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Your company may think it’s making strides toward gender equity. But if you’re pouring money into diversity trainings, you could be hampering those efforts, explains gender-equity researcher Sara Sanford. She identifies the biggest problem behind gender inequality, as well as the organizational measures that best counteract it. This rousing, eye-opening talk explains how intentional design may help solve a seemingly intractable cultural issue.


Gender inequality continues to afflict the workplace, and diversity training doesn’t help.

In September 2018, experts who previously estimated that society would eliminate the gender pay gap by 2059 added another 60 years to their projection. Today, women professionals have scant access to their most experienced leaders and fill disproportionately few executive roles. Further, tech and other booming sectors are seeing women leave at rates 45% higher than their male counterparts. The main reason, these women report, is the culture.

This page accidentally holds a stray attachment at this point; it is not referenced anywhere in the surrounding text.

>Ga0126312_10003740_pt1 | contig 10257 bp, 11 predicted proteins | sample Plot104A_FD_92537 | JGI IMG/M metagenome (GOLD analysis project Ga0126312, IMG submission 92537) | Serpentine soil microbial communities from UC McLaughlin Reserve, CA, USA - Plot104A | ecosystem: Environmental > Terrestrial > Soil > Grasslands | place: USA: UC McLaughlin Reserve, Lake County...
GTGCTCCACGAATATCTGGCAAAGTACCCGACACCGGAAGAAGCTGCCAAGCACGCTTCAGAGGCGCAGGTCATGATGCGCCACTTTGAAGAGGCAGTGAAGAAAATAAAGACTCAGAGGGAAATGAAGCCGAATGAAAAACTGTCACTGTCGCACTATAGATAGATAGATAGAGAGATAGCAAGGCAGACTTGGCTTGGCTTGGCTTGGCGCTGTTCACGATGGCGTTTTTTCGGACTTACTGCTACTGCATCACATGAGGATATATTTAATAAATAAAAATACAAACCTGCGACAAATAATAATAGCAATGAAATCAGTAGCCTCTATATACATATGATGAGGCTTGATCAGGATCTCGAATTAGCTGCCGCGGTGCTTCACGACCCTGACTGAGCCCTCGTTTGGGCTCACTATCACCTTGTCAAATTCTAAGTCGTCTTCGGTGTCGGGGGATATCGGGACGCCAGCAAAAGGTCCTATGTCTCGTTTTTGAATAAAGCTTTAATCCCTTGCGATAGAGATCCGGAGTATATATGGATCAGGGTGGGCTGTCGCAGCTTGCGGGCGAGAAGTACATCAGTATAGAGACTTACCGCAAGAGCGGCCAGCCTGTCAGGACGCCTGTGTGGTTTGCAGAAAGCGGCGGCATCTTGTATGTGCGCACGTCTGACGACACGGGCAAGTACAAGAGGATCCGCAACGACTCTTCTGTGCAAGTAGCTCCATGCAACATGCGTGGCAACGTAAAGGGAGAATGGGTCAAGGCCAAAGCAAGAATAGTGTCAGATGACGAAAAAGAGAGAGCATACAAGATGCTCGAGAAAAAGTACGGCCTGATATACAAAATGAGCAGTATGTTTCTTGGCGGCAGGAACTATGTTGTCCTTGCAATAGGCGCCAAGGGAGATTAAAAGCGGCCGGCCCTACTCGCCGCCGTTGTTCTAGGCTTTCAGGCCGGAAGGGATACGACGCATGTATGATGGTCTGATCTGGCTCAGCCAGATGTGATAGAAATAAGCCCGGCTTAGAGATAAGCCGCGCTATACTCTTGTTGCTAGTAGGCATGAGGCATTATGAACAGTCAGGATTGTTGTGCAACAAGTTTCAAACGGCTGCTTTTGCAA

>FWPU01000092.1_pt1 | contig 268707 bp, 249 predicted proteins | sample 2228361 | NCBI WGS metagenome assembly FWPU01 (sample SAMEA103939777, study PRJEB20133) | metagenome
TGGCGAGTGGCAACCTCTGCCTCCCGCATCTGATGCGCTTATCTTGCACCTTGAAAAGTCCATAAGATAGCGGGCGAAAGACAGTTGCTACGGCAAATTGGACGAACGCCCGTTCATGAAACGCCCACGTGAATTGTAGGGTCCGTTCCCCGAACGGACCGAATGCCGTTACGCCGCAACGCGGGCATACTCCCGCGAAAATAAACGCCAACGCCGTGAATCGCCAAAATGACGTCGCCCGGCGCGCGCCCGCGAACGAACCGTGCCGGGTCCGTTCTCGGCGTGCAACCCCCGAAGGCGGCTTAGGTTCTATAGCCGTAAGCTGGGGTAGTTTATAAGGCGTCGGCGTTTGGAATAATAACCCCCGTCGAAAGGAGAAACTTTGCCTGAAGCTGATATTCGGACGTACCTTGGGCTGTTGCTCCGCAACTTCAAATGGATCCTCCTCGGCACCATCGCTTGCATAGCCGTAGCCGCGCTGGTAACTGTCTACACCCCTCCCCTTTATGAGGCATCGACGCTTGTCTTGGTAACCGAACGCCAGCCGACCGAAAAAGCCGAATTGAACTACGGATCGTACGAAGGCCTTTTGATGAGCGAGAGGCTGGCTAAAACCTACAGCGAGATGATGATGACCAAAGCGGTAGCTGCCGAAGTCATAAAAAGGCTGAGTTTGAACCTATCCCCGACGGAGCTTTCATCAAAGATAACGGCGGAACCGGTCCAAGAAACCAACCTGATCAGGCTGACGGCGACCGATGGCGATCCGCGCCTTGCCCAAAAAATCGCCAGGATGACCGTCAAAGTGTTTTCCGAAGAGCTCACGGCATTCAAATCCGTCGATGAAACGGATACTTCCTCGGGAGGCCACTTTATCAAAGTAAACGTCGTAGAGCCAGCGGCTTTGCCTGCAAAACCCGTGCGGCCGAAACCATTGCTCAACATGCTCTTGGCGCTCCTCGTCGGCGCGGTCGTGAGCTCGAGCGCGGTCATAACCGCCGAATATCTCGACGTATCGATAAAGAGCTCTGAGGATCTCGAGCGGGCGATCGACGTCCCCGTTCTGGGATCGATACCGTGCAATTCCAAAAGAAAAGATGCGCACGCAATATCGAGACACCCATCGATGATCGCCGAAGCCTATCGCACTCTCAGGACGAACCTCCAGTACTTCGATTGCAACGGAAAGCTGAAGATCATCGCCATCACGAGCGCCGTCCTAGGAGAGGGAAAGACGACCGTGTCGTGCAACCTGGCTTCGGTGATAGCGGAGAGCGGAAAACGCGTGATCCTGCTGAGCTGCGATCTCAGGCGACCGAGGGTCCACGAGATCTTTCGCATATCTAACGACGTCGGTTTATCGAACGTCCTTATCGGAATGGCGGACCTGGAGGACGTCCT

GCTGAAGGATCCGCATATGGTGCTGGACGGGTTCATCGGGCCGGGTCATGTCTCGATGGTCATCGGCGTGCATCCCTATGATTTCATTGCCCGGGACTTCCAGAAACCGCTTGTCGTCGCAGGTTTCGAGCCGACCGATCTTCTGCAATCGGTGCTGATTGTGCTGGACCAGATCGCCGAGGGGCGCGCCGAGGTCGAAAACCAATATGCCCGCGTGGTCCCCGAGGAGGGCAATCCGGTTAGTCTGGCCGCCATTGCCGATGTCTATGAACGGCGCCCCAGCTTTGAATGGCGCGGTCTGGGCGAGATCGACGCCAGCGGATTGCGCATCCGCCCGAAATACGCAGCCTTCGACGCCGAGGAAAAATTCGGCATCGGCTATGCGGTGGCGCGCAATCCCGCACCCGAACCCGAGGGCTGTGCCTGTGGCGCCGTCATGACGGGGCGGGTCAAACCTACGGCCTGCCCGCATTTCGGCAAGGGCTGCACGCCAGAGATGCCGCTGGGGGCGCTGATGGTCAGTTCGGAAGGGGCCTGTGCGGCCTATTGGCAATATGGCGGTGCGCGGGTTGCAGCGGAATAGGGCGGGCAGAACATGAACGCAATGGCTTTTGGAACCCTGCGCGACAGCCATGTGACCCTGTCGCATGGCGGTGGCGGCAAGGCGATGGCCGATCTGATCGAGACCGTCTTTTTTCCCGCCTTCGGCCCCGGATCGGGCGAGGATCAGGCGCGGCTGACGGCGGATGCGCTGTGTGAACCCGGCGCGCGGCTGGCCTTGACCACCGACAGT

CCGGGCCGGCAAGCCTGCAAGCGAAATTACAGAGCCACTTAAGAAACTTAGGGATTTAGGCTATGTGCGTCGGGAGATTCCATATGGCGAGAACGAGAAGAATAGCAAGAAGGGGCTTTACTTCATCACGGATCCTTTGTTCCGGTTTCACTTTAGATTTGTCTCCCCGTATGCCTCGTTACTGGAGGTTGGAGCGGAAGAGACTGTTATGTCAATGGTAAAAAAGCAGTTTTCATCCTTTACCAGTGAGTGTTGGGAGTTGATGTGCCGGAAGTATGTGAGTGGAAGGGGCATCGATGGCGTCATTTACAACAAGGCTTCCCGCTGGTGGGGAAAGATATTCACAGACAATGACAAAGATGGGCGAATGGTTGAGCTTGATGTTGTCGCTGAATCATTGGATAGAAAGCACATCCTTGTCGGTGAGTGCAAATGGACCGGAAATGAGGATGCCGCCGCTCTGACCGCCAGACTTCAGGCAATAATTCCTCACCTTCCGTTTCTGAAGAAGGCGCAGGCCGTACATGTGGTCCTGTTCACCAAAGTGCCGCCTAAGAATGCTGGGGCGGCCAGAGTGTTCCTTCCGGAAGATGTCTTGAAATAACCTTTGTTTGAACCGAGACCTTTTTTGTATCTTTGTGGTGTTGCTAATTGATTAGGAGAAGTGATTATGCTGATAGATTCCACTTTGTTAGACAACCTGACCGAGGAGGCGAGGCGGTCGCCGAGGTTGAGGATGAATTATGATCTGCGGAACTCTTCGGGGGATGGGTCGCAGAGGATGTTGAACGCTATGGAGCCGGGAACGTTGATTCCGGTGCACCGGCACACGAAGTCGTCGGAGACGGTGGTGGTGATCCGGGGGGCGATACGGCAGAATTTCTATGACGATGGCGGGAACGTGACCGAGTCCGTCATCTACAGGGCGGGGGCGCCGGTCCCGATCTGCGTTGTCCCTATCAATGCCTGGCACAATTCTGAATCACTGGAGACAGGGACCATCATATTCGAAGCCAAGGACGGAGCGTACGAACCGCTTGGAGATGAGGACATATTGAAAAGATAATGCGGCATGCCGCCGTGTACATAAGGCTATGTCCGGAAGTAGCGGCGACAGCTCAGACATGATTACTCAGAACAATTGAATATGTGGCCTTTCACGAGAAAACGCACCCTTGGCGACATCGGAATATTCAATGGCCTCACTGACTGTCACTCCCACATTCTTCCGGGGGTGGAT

Diversity training isn’t the solution. Collectively, US firms spend $8 billion a year on diversity training, but studies by The Harvard Business Review prove such training to be ineffective or even counterproductive. In fact, a 30-year study of 830 firms showed that white men required to undergo diversity training tend to retaliate by recruiting and advancing the careers of fewer women and minorities.

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About the Speaker

Sara Sanford is founder of gender-equality consultancy Gender Equity Now.

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